Well, we survived another cold season here in the north and the high temperatures of summer are right around the corner; for some of you, it is already in full swing. That means it is PM season for those PCA units around your airfield. As we get geared up to brave those high temperatures, we should all be sure we are ready to keep passengers cool while sitting on the tarmac.
Have you ever thought about why this is such a difficult thing to do, and why we require such large units to cool such relatively small spaces? Keep in mind those cabins are packed wall-to-wall with warm bodies heating up the interior space. That is a large thermal load to overcome. More importantly, we need to keep in mind that the plane’s HVAC system is not built like the one in your automobile. There is no recirculate function. In your automobile, as cool air is blown into the interior, that slightly cooler air is drawn back into the evaporator and cooled again. This process continues until you end up with very low output temperatures from the vents and, hence, a cool interior. In the aircraft, all of the cold air is pumped into, through and then right back out of the cabin. Your PCA unit has to then pick up hot outside ambient air and cool it before pumping it into the aircraft. This unit does not have the benefit of recirculated cool air blowing across the evaporator. Hence, the interior of an aircraft requires a large volume of very cool air to keep it comfortable.
This brings us to your preseason check. One of the most important measures of the ability of your unit to cool an aircraft is the outlet temperature. To measure the outlet temperature, hold a thermometer in the outlet stream of air at the aircraft coupler. Within 10 minutes, it should show a reading of no more than 50° Fahrenheit. If after 10 minutes the outlet temperature is higher than 50 degrees, this unit will most likely not have the cooling capacity to do its job and you need to take a closer look at why. Units equipped with outlet-temperature gauges make checking the operation of the unit throughout the season efficient and easy. Remember to always check the accuracy of the temperature gauge before the season by comparing the actual outlet temperature to the gauge reading. Remember that the longer the hose, the larger the difference will be between the two readings. On units with hoses over 50 feet, it is not uncommon to have a temperature difference of up to 12 degrees between them. This is perfectly acceptable as long as the outlet temperature is not over 50 degrees.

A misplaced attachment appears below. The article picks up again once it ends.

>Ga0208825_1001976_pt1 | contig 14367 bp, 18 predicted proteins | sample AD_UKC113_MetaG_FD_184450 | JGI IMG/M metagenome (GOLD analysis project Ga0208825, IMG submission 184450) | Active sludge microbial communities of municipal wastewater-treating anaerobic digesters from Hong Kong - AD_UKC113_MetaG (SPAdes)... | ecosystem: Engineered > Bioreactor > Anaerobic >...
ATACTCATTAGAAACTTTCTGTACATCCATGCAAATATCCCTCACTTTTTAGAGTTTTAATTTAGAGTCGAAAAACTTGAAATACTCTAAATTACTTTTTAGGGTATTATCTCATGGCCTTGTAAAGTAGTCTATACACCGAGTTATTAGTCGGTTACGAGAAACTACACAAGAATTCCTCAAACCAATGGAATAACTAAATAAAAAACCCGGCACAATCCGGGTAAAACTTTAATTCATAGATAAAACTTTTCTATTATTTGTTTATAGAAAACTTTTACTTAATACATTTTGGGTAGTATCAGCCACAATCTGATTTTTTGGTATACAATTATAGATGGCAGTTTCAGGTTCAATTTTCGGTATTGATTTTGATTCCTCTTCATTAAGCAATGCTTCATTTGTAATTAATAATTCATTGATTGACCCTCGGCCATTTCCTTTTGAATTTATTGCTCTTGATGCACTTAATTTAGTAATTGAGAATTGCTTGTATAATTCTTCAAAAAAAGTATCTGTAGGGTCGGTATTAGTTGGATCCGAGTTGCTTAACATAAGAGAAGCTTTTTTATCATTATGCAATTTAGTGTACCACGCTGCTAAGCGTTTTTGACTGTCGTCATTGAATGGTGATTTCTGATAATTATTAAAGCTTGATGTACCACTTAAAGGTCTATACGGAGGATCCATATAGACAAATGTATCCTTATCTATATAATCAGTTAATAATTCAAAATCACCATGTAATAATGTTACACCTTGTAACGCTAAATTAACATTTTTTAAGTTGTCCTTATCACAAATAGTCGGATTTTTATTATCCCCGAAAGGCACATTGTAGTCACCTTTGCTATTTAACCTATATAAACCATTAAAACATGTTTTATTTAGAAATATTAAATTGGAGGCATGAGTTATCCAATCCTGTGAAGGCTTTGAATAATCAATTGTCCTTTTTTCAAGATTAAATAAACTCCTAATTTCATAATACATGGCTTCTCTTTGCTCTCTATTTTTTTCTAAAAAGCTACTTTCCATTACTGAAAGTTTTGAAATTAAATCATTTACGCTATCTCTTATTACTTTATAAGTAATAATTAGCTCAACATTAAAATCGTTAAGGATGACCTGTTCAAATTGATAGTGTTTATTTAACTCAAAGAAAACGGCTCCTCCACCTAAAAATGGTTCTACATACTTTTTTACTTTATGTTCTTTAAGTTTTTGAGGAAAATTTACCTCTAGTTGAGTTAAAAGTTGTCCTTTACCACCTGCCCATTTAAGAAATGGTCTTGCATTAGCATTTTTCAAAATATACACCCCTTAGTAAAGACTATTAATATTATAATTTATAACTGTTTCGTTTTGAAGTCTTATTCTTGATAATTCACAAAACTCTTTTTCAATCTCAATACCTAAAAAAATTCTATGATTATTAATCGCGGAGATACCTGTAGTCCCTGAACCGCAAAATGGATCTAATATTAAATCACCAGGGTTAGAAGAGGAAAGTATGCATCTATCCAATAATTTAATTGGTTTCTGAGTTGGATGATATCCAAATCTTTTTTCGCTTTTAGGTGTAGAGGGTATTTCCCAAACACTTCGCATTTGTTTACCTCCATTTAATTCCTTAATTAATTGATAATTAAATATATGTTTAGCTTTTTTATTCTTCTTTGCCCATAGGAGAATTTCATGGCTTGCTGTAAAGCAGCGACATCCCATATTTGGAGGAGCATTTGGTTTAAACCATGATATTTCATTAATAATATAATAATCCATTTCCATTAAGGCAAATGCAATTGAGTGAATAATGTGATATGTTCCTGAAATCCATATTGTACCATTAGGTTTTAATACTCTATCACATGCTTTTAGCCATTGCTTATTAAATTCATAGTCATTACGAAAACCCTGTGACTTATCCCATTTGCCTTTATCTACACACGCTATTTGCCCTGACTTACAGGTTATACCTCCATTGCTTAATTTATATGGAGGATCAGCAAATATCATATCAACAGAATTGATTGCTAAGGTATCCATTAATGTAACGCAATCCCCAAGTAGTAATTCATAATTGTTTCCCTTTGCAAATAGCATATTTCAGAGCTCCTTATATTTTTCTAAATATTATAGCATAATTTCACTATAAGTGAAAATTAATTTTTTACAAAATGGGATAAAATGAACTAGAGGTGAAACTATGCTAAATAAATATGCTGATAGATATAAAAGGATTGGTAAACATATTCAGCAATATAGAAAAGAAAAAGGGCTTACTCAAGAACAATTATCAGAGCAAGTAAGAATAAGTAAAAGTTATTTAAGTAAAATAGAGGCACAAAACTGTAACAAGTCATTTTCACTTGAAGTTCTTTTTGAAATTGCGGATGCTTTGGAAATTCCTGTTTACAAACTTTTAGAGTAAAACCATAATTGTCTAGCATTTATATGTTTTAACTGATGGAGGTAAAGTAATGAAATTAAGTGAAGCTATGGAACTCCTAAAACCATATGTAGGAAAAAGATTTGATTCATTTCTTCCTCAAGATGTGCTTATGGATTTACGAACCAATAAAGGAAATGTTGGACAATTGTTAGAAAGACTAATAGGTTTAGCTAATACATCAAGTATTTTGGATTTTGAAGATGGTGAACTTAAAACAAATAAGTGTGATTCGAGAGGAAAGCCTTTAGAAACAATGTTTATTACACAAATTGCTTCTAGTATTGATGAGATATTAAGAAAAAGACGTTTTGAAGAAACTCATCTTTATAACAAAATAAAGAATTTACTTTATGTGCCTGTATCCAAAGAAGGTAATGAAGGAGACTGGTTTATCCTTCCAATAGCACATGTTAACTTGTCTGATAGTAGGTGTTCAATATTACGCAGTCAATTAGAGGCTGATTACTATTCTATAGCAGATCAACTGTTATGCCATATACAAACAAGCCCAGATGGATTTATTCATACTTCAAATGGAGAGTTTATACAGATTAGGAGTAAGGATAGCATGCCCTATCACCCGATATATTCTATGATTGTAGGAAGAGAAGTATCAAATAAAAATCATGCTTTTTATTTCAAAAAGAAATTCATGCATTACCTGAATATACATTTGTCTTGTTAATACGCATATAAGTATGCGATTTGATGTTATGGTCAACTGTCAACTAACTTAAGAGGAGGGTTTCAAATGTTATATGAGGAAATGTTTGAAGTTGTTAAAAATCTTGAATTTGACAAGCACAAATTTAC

Remember to check the supply hose carefully. Many hoses that appear fine on the outside can have the interior lining torn, which can cause a flap that lowers the volume of air delivered and can allow torn pieces of insulation to be blown into the planes HVAC system. Any hose with internal tears needs to be replaced.
Be sure to check the condition of the radiator, evaporator and condenser fins. Debris, oil and gunk can build up and clog these fins, dramatically lowering the efficiency of the unit and its ability to operate properly. Just because your dual heat/AC unit worked without overheating all winter does not mean that a blocked radiator will not cause a problem during the high temperatures of summer.
Remember, if the output is not what it should be, to check the top 5 causes of reduced unit efficiency:
Top 5 causes of reduced unit efficiency
1. Low refrigerant: Remember that refrigerant does not just disappear. If the unit is low on refrigerant, there is a leak somewhere that should be identified and repaired. The use of ultraviolet dye in the system is a fantastic way to locate those small system leaks.
2. Torn or damaged outlet hose: Be sure to check the interior of the hose for damage as well.
3. Missing or damaged gasket on the aircraft coupler: This gasket is often overlooked but is an integral part of the air delivery system.
4. Plugged or fluid-soaked evaporator or condenser fins: A pressure washer is a fantastic tool for restoring the efficiency of these units.
5. Don’t forget about damage: The condenser is often damaged when an accident occurs. The unit may not be leaking refrigerant, but crimped or restricted tubes in the condenser dramatically decrease its efficiency.